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 Post subject: First Show Ideas
PostPosted: Tue Aug 26, 2008 10:45 am 
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So I've been reading all kinds of good advice on this forum about kids shows. I've been asked to do a kids show for 15-20 4-5 year olds. This would be my first paid kids show. I've turned this lady down two or three times and offered her other names of local magicians but she still is asking (I think the other two magicians might be a little too expensive for her budget.)

So I am thinking of taking the job to gain some experience. I'm not a complete stranger to kids in this age group. I taught Sunday school for 3 years to kids ages 3-6 and I've been a cub scout leader for boys aged 7-11 and I've done a lot of magic for cub scouts so I know what a challenge that group can be.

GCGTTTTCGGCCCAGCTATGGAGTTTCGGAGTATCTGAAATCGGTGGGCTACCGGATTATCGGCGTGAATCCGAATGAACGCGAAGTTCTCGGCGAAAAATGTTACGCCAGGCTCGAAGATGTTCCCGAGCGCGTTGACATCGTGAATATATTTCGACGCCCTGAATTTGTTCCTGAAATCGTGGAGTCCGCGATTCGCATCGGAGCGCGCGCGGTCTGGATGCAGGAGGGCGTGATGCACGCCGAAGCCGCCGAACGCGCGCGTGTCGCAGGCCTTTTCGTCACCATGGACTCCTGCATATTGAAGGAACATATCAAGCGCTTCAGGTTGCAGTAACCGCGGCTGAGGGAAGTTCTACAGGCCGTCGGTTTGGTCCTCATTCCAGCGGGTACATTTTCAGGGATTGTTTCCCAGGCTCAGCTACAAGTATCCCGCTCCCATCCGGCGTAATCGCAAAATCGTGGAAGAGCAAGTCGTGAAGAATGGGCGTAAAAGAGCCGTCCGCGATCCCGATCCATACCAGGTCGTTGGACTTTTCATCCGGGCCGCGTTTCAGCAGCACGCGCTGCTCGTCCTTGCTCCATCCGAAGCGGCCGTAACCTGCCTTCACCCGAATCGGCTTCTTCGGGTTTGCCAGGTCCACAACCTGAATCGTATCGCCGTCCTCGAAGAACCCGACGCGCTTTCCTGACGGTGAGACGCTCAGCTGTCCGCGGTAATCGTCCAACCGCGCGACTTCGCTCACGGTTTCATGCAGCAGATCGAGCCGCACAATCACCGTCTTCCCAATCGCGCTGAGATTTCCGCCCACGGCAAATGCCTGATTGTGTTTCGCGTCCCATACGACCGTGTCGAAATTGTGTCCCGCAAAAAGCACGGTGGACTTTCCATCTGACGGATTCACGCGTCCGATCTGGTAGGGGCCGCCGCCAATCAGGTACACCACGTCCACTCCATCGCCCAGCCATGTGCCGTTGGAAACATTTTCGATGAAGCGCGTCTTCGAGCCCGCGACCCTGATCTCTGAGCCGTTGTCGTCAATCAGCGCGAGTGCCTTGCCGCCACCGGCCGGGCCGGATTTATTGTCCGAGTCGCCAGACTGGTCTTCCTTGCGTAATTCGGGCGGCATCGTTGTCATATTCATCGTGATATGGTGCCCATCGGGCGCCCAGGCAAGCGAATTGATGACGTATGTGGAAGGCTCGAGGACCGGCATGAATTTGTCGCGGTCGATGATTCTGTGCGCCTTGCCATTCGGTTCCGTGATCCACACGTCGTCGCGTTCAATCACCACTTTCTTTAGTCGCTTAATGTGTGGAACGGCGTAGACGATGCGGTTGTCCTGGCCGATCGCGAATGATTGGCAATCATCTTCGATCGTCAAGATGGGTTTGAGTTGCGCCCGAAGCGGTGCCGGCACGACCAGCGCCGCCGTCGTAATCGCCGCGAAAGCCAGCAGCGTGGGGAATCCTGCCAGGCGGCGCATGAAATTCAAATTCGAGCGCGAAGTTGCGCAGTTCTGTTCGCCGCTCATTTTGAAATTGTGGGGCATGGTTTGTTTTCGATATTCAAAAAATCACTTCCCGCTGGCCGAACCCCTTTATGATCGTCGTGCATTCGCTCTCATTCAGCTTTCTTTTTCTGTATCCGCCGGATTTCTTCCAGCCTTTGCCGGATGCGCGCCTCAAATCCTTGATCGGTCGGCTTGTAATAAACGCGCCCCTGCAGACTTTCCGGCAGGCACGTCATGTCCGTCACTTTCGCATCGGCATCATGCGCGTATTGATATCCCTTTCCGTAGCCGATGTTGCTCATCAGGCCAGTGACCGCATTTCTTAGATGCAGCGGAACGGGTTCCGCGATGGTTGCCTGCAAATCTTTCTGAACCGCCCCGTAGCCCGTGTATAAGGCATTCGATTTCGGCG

I really think the Axtell drawing board is cool - I think I could put together a good 5-10 minute routine with that but it's probably more than I wanted to spend.

What do you guys think about Kid Kards and Card Toon for this group.

I have a short, colorful thimble routine that is already set to music so I'm thinking that might be a good opener.

So what I really need are a few more inexpensive routine ideas. Here's what I'm thinking

Silks (blendo, Slydini, etc.)
Rocky Raccoon
Cut and Restored Rope (any specific routines that works for young children?)
Sponge Rabbits

I'm pretty good at story telling so any effects that I could wrap a nice story around would be great.

Thanks!


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 Post subject:
PostPosted: Tue Aug 26, 2008 3:15 pm 
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Hi Tim (yes, I actually visited your blogspot) :D

First off remember as someone else has said around here before, you get what you pay for and this is FREE advice... :lol: so take it with a grain of salt.



Quote:
So I've been reading all kinds of good advice on this forum about kids shows. I've been asked to do a kids show for 15-20 4-5 year olds. This would be my first paid kids show. I've turned this lady down two or three times and offered her other names of local magicians but she still is asking (I think the other two magicians might be a little too expensive for her budget.)